One spicy island

Zanzibar – Tanzania

May 2008

The following morning we all piled into a minivan, African-style and headed to the harbour. I think it was an old Simpson’s episode where there is a car full of clowns and they kept popping out of the car, one after another for ages. Our minivan experience was much the same as we all piled onto each other, wedging twenty of us into a tiny 14-seater van. On arrival to the harbour we simply fell out of the door one-by-one. Six extra people may not sound much but Olly, Ben and myself were all over six feet tall which will always provide a challenge when trying to park legs in a seat designed for garden gnomes. The ferry took two and a half hours to get to Stone Town, the main town in Zanzibar and we then had a further one-hour minibus ride towards the north of the island where we would be staying for the next few days. It has to be said that my first impressions of the island were pretty crap. The roads were littered with rubbish and lined with crumbly old buildings and overgrown bushes. It wasn’t exactly what we had been used to. The cities were always mental and a tad messy but the villages we had visited up until then had always been tidy, organised and interesting. Zanzibar island was like a mash up of the two. A rural area with a city mess and craziness to it. I hate to admit this but when we arrived at the ‘resort’, everything looked a lot nicer and hopes of a great time were high again. When I say resort, we were on an overlanding adventure and so it wasn’t at all your typical four star all-inclusive Egyptian style holiday resort. Our twin rooms were pretty standard but they came with two double beds and an en-suite which, considering Ed and I had been in a tent for the past twenty-seven nights was absolute luxury. Then there was the bar and restaurant area which was made out of a bamboo and banana leaf roof and a wooden decking frame and floor with no sides. It sat overlooking a pure white beach and crystal-clear waters with a lush sea breeze flowing through it. It was an epic spot. And on the beach? A volleyball net. We were sorted for our next few days in paradise. We spent the rest of our afternoon enjoying food, cocktails and banter before heading down to a beach bar and BBQ for the remainder of the evening.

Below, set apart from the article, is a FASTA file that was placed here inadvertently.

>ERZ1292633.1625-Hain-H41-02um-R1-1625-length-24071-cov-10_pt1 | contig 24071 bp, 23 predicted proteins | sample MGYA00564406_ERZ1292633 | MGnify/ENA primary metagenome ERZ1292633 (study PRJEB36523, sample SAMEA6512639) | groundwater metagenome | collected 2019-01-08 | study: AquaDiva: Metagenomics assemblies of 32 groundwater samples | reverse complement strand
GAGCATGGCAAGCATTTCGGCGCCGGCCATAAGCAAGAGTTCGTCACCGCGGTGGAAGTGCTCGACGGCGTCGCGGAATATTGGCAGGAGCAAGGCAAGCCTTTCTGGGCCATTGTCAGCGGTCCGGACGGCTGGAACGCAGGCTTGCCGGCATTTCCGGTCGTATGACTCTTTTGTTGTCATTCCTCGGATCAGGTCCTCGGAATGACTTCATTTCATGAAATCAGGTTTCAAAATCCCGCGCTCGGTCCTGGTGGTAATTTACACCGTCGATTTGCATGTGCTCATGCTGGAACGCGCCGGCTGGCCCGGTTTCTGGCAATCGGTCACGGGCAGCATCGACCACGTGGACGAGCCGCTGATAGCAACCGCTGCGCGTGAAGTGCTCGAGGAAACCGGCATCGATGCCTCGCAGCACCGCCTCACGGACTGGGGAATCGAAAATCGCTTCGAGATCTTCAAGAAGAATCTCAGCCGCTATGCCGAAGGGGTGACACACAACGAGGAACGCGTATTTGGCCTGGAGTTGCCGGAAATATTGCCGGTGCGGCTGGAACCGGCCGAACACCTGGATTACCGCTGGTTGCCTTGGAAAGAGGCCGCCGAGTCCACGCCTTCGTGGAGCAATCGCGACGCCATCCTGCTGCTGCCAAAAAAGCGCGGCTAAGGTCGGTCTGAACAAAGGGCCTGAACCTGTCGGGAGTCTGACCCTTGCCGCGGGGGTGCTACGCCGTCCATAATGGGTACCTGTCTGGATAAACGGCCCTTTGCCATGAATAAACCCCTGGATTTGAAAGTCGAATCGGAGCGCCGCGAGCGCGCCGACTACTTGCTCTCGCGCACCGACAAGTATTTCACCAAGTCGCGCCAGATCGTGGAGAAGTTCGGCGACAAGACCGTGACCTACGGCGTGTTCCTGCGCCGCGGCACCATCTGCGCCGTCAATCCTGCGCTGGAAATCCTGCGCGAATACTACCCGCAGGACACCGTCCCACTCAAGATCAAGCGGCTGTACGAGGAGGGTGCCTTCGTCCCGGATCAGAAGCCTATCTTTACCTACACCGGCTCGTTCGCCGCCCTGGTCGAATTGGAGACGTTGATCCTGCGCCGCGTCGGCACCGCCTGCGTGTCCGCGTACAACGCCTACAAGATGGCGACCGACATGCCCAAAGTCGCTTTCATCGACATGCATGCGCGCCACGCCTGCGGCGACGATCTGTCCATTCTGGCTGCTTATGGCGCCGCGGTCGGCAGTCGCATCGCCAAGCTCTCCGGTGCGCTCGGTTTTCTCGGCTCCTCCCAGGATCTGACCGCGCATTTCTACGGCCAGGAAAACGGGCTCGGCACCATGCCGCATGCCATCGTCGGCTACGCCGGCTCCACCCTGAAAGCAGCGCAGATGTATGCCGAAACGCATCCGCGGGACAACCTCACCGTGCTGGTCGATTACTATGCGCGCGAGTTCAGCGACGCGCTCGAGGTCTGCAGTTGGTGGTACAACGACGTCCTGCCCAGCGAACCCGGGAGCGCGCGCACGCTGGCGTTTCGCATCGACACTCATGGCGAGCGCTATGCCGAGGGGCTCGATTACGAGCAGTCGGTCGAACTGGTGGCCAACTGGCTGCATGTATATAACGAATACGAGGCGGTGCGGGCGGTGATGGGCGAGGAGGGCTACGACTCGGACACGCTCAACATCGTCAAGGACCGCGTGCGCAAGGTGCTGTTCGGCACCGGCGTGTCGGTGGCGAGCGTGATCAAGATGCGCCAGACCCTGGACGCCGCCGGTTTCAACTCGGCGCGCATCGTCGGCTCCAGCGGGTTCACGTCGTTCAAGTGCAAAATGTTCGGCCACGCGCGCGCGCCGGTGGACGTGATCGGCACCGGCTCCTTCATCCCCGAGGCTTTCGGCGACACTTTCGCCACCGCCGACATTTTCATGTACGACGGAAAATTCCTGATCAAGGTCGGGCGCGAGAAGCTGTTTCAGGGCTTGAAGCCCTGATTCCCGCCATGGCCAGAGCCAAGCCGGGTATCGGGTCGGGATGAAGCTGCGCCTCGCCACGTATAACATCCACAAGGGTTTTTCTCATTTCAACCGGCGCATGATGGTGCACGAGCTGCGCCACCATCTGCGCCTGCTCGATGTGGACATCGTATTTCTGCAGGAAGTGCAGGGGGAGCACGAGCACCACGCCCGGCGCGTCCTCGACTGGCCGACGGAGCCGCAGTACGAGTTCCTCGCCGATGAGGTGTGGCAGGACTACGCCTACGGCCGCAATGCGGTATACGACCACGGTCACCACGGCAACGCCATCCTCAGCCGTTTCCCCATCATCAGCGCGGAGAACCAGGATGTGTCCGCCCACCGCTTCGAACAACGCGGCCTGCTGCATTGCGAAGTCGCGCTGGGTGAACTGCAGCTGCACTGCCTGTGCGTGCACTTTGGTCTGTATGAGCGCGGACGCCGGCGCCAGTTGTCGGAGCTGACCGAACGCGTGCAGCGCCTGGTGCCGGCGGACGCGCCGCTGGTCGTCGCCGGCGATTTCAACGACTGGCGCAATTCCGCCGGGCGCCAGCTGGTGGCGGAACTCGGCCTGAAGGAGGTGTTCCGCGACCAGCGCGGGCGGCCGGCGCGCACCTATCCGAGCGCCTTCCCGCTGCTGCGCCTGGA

The next morning was terrible, simply because I had a double bed all to myself and I only got to spend around six hours in it because we were up at 7.30am to head out for a day of snorkelling. I have no idea why, based on the fact we were already on an island and surrounded by little islands but it was a two-hour boat trip to another wee island where we would spend the day. The boat was a little traditional wooden one with benches along the sides for us to sit along and a little cabin at the back where our skipper did all the driving. The weather was overcast and grey and the waves were in full motion which left some of the weaker-stomached members of the group open to a bit of sea sickness.